If you Google “how to dress for an interview,” you will get 253,000,000 results. That is how many articles there are on the internet telling you how you should and should not dress yourself to meet potential employers – and this is not counting the innumerable books, magazine articles, and TV programs that will give you the same advice.
However, if you have gone to a job interview lately, interviewed someone yourself, or even worked at a company that is currently hiring, you probably know that many people treat these rules more as “guidelines” or “suggestions.” So even though there are literally uncountable millions of articles with this same advice, I am going to tell you again, just in case you missed out or forgot.
It doesn’t matter if you know for a fact that everyone at the company wears jeans and a T-shirt to work, DRESS UP for your interview. You want to project to your potential employer that you are serious about your work, serious about the company, and serious about the interview. This almost always will translate to: a conservative suit for men and women, with a button up shirt and a tie (women may skip the tie). Closed toed shoes are 100% required, even if you are interviewing for a position making mai tais for a beach resort.
Perhaps you have heard the rule “dress for the job you want, not the job you have.” This is especially important for job interviews. First – if you are interviewing at this company, you had certainly better want this job. Job interviews can be a huge hassle to schedule, so think of this time as a favor to you granted by upper management. Interviews are also expensive in terms of time and money – this time could be spent earning money! – And the process of training a new employee, hopefully you, is expensive and time consuming as well. So when you are preparing for a job interview, keep these things in mind. Use your appearance to back up your words – both should be saying, “I would love this job, do my best at it every day, and behave as a professional at all times.”
Young people new to the job market often have one complaint: you can’t get hired until you have experience, but you can’t get experience without getting hired. This complaint is often followed up with, “If I could just show them what I could do…”. Think of the suit and tie as one way you can demonstrate your skills. You may not be asked to perform specific tasks during your interview, but the fact that you took the time and care to dress nicely, choose clean clothes, and perfect your appearance is a way of saying “look what I can do! I can be professional!” Remember the old saying: your actions speak so loudly, I cannot hear what you are saying. Your untidy appearance might be saying more about your capabilities than you could ever undo with quick answers to interview questions.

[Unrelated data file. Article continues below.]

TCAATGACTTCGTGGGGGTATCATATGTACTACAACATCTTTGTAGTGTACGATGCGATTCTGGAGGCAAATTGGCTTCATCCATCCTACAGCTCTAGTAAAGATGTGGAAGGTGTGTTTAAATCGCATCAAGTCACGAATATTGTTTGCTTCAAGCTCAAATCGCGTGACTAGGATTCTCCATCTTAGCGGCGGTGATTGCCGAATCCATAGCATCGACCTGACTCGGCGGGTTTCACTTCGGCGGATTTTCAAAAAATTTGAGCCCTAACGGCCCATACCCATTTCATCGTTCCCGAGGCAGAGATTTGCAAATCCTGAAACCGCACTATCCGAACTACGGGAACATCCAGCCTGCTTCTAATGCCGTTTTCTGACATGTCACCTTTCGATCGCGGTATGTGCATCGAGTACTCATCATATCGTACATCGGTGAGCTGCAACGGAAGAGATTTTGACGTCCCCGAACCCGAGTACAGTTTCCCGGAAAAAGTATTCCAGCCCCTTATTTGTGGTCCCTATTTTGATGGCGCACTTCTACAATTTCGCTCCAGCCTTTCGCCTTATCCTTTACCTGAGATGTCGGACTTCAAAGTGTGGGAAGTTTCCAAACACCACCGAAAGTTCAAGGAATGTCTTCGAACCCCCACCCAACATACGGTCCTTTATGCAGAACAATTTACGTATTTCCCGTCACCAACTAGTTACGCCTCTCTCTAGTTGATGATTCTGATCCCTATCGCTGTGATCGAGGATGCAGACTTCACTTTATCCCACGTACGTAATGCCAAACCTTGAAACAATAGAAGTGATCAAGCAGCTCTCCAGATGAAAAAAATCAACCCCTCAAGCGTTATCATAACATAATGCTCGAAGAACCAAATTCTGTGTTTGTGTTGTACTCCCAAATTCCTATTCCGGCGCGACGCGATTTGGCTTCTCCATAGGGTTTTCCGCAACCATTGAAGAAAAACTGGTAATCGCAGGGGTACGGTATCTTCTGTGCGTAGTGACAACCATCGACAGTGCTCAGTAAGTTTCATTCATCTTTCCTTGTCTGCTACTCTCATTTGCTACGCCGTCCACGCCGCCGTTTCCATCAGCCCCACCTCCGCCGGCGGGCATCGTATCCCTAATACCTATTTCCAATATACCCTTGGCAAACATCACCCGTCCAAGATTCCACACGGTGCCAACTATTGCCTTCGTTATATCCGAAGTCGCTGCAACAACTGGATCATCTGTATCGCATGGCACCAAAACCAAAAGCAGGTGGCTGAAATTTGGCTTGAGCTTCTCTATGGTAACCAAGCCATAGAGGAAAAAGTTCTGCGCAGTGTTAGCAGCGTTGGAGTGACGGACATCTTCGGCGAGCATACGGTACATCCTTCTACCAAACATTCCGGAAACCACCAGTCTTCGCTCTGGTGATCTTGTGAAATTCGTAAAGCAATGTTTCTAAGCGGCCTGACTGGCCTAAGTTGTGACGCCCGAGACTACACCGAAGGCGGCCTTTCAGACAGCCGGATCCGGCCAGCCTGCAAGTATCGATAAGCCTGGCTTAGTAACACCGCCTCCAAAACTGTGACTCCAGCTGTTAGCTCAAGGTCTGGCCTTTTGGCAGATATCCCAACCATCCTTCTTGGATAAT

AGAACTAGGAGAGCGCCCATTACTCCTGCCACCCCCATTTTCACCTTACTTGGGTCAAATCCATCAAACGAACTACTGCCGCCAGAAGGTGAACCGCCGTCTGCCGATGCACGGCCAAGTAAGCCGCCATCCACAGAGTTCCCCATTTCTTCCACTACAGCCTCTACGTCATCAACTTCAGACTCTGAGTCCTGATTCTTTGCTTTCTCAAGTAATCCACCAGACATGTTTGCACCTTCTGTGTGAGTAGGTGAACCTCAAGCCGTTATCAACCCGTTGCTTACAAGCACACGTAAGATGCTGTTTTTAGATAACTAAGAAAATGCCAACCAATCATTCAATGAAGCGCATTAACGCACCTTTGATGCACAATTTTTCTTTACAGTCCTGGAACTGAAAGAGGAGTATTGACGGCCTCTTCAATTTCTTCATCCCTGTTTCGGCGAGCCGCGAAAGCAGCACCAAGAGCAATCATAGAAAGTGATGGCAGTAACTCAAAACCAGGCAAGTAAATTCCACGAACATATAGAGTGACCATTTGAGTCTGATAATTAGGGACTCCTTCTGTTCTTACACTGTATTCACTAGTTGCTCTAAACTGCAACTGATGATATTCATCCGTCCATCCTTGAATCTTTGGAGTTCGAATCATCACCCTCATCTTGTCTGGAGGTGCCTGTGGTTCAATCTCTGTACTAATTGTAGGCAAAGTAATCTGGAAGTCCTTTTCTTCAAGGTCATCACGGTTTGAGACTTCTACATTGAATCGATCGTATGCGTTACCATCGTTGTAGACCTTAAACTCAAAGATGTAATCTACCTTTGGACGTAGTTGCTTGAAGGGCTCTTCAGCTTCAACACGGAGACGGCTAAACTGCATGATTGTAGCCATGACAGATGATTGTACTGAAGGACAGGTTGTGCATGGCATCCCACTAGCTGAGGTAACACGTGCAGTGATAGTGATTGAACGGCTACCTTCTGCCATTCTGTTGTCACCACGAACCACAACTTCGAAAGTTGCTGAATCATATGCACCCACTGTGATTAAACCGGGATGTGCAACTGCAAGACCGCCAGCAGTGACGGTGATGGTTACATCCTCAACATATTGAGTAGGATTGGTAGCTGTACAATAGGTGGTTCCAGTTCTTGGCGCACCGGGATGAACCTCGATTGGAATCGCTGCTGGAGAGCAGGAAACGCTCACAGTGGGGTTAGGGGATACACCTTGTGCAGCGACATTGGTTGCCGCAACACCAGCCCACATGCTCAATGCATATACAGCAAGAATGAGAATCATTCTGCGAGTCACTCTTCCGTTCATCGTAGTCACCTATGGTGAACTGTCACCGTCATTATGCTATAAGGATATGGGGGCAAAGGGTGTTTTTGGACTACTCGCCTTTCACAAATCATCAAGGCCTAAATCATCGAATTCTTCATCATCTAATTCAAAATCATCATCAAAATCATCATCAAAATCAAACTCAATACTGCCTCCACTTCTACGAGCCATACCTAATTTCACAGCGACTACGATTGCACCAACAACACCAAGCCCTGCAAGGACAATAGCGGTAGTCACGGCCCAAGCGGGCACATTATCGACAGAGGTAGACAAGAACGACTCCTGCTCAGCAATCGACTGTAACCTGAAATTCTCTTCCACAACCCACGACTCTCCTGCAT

The most common reason that people choose not to dress up for interviews is not that they don’t want the job, or that they don’t think their appearance affects their job performance, or that they purposely want to offend job recruiters. Usually the excuse is, “If I am the most dressed up person in the room, it will make me look stupid and I still won’t be hired.” Nothing could be further from the truth. In the first place, the expectation for candidates to dress up for interviews is so wide-spread that not dressing up is almost a slap in the face – whether a job recruiter will admit it or not, it is still a silent mark in the “no” column. Secondly, people will often respond favorably to a person they perceive as having power – and some of the hallmarks of power (especially in an office setting) are a nice suit, a strong handshake, and an attitude of confidence. This leads to my third point – dressing up will often give you a boost of confidence. If you look good and know you look good, you can walk into a room feeling like a million dollars, and that kind of confidence shows. Confident employees get hired.
Image Coursey: telegraph
So, if these rules have convinced you of the importance of dressing professionally for an interview, but you are still at a loss as to what exactly that means, here is a quick list of what should be in your closet and ready to wear on interview days.
Reference: Pinal Dave (http://blog.sqlauthority.com)